The backyard is a mess, all pot plants lined up in rows with good intentions, lovingly planted and then abandoned at the first sight of some other distraction. I garden like I do everything else in life: in short sprints, tackled over a week of high motivation and high spirits. Then a day off in bed, or a day where someone asks me to do something else and every project is abandoned to wilt and wither on its own. I have a period where I’m remarkably good at growing mint. I know, it’s a weed that will literally grow anywhere and take over any garden, but I check it obsessively everyday, noting its growth and the little spidery leaf patterns feathering out across the clay pot I found in hard rubbish last year. Then I forget about the mint too and the next time I glance at it as I shuffle past, it has been devoured by a family of snails that hug plumply to the inside rim of the pot, sleeping throughout the day and sliding in ecstasy upon my minty leaves at night. I prise each snail off the pot individually with a slight sucking sound and throw them over the neighbour’s fence.

Somewhere in the veggie patch I constructed during the first week of lockdown there exists a bountiful harvest, but its been merrily covered over by a lush growth of grass. Somehow the lawn growing in the veggie patch looks better than the lawn on the actual lawn. It’s big and bushy, extending far beyond the concrete collars built to hold its growth. My beard mirrors the lawn, strong amidst the elements, soaking up the early morning dew and slightly steaming as I perform my morning exercise: a sideways shuffle from the backdoor to the shed, clasping a cup of coffee and plate with two pieces of Vegemite toast, cursing the dew that finds its way inside my Ugg boots through the gaping holes my toes have scratched to freedom over the last six years. I made the dubious choice of giving up shaving, some eight weeks ago when I realised I’d be teaching from home. Over the first couple weeks of video lessons it seemed like a wise choice: pausing a shaving routine that regularly takes about twenty minutes, once every two weeks, and dedicating that time instead towards practicing guitar. Now it seems like I probably should have just kept shaving during the pandemic. My guitar playing hasn’t improved in two months and students gasp when I come on-screen, mistaking me for some derelict desert-island shed-dweller who has accidentally stumbled his way on to the internet and clicked on their Zoom link through sheer happenstance.

The bedroom is a mess, all cups and plates and empty biscuit packets, strewn across the bed and desk, tucked on to shelves, hidden inside drawers, spilling out of the two rubbish bins (his and hers, but somehow they’re both hers) that adorn each side of the bed. The term curmudgeon was uttered last month, in a period of intense lock-down fever, and it has somehow evolved into crumb-dungeon, and that’s what this space is, a literal crumb-dungeon of unhappiness. Biscuit packets crunch when I step out of bed in the middle of the night. I clank and clatter through the armfuls of teaspoons that have been absent-mindedly slipped under the pillow as I try to retrieve a lifetimes worth of books from behind the bedhead I bought from an elderly Croatian man last year.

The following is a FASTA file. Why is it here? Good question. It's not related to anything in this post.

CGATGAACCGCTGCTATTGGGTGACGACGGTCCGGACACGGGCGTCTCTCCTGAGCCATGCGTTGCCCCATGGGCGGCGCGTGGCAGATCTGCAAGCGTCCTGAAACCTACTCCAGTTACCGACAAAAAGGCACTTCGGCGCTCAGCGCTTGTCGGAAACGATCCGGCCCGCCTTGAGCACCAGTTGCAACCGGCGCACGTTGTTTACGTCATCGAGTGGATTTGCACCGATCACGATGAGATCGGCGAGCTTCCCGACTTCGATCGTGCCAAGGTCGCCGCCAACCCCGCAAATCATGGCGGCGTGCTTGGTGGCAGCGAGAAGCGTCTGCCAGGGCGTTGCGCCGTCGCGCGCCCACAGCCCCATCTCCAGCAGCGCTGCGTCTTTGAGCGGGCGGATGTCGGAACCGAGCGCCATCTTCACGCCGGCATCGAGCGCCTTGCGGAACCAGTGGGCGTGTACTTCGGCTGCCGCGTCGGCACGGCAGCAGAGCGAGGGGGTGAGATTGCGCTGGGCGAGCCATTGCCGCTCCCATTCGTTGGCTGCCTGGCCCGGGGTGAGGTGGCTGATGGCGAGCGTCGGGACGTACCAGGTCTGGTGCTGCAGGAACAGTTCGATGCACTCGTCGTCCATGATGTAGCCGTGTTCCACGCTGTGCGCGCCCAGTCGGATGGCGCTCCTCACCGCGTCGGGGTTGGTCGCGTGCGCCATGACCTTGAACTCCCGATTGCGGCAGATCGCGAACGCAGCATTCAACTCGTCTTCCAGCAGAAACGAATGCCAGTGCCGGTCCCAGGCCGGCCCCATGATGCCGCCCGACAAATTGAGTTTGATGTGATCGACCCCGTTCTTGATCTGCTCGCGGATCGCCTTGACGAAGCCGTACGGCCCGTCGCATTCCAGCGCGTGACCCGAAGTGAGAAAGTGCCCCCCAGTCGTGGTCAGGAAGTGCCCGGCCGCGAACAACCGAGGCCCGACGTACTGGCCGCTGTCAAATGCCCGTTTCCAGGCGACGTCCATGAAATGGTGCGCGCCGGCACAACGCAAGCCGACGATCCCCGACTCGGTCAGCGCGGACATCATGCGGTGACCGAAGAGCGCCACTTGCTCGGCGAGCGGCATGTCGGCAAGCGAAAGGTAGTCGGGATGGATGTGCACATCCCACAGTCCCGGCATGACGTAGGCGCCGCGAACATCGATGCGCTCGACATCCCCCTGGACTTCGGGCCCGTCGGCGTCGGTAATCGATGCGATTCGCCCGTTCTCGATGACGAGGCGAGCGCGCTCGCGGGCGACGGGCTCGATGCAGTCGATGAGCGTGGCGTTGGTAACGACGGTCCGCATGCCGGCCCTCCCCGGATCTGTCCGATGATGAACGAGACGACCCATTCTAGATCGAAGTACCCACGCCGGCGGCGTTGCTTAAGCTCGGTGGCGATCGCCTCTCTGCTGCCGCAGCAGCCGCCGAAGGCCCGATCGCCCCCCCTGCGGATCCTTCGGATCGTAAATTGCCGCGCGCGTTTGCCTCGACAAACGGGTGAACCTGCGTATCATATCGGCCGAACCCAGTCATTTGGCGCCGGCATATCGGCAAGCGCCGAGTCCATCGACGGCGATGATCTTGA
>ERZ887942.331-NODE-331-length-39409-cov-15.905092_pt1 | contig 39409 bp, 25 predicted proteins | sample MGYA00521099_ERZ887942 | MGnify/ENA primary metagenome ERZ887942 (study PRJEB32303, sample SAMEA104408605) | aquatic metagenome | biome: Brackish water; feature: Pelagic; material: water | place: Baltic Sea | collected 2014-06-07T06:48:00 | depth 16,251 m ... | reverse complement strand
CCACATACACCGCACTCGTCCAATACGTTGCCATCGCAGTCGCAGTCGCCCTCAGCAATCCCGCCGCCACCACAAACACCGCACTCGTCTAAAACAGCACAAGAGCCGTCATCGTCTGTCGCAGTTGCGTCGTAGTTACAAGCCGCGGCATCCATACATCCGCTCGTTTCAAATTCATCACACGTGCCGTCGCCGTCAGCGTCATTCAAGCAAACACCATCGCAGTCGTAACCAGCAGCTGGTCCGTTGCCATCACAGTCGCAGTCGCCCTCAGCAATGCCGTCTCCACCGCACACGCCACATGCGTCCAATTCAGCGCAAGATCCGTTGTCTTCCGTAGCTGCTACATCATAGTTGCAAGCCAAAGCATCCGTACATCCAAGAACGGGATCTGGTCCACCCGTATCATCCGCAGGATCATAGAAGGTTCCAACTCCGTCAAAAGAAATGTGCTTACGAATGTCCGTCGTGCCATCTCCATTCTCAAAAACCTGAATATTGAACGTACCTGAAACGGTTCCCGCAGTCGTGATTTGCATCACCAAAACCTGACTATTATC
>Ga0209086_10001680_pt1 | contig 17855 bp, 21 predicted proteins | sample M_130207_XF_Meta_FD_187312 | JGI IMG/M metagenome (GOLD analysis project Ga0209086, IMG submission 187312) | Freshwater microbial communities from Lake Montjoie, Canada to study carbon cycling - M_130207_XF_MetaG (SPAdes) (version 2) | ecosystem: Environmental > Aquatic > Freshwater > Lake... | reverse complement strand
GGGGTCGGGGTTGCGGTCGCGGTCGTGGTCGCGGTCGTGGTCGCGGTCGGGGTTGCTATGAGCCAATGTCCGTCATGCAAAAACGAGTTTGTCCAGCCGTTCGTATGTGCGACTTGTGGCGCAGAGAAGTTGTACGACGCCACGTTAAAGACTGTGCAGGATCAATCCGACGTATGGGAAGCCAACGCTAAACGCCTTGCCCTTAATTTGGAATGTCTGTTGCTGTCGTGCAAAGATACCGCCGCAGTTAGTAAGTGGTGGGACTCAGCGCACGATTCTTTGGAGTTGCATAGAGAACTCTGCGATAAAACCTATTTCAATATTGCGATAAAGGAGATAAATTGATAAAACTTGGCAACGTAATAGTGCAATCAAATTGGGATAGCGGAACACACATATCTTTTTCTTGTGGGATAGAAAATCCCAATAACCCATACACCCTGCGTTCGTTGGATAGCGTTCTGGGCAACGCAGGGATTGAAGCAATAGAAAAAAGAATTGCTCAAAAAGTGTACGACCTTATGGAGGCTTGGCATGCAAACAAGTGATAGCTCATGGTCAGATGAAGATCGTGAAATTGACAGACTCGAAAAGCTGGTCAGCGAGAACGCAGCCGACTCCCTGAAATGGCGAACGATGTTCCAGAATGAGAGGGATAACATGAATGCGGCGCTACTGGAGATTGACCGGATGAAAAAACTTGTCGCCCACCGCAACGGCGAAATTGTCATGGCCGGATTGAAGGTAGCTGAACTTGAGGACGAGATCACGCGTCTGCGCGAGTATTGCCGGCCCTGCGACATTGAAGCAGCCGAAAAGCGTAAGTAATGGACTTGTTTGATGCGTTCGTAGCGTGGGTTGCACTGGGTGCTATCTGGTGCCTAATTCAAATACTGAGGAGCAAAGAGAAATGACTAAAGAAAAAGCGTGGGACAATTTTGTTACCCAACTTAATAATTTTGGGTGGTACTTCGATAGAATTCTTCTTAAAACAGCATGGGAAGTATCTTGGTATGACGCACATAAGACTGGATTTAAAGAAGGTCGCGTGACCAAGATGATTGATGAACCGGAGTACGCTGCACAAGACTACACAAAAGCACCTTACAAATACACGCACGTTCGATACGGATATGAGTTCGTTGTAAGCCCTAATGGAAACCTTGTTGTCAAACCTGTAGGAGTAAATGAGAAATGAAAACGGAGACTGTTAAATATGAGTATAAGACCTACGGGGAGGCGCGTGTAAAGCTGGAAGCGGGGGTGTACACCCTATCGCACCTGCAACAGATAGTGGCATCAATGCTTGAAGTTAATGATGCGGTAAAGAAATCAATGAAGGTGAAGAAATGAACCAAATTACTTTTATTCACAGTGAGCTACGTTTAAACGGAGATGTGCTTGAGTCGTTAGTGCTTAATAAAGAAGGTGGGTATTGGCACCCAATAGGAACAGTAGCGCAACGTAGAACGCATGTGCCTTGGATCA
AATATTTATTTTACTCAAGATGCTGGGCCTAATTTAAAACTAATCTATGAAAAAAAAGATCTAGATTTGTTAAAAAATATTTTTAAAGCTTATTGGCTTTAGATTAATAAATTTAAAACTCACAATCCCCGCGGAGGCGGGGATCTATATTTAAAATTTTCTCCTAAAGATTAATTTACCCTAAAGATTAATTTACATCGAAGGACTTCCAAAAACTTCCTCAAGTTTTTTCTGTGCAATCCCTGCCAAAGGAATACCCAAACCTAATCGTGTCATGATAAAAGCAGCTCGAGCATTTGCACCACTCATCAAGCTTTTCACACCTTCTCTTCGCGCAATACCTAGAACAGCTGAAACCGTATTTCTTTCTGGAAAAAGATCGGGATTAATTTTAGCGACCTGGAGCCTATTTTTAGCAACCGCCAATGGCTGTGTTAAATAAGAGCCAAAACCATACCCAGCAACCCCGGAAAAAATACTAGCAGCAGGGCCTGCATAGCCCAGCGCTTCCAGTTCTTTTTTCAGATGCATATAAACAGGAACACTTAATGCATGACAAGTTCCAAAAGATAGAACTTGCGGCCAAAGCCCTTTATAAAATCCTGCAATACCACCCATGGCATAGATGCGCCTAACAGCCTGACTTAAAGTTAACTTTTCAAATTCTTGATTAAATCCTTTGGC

The mess extends throughout the house, coalescing in odd spots, like the lump of chocolate that somehow wound up melted onto my yoga mat in a fanciful shape that oddly resembles an unrevealed eighth continent, or the seven cups that take up residence on an ironing board in the spare room (only discovered because I literally couldn’t find a mug to hold my coffee) or the load of washing that absent-mindedly gets washed and abandoned in the washing machine, only to get re-washed and re-abandoned twice more in the same week. It’s an odd storage method for clothes to be sure, but maybe it’s a new colour revival technique, bound to grace the colour of Women’s Weekly’s next edition.

My head is a mess. Imagine a sink, filled with hot soapy water. Then add in a cup of oil, two weeks worth of dishes, the flakey remnants of last week’s attempt to make sourdough, and half a dozen banana skins for good luck. Get out your fishing rod, because its time to fish for ideas. At times I question why I’m struggling to spark inspiration. Well it seems its because even if I manage to hook something in amidst this murky morose mess, by the time I’ve prised it from the depths and scraped off the layers of dish suds, oil and dough I discover it’s either one of the same seven mugs that have eluded me for two weeks or a banana skin. And I wonder why my songs recently have begun to echo the same tired tropes.

But there’s a beauty amidst the mess. Like when Neil Douglas was asked about Jackson Pollock, or when Sufjan wrote an epic twenty-five minute musing on the five stages of grief, or when The Necks did anything at all. Without the chaos around the edges of life, the ordered bits in the middle start to become stagnant. They smell off and the weeds grows thick and fast across the surface, until you have a lawn where you once had a veggie patch, a lawn where you once had a face, a lawn where once you had a life.

2 thoughts on “On Mess

  1. What’s it all about Alfie? I’m not a proper muso, but every night l lock myself in the shed and play for my 3 dogs. Somedays I’m inspired, somedays I’m not. I never seem to get the things done , that l should have. But some days are alright. I suppose that’s life.

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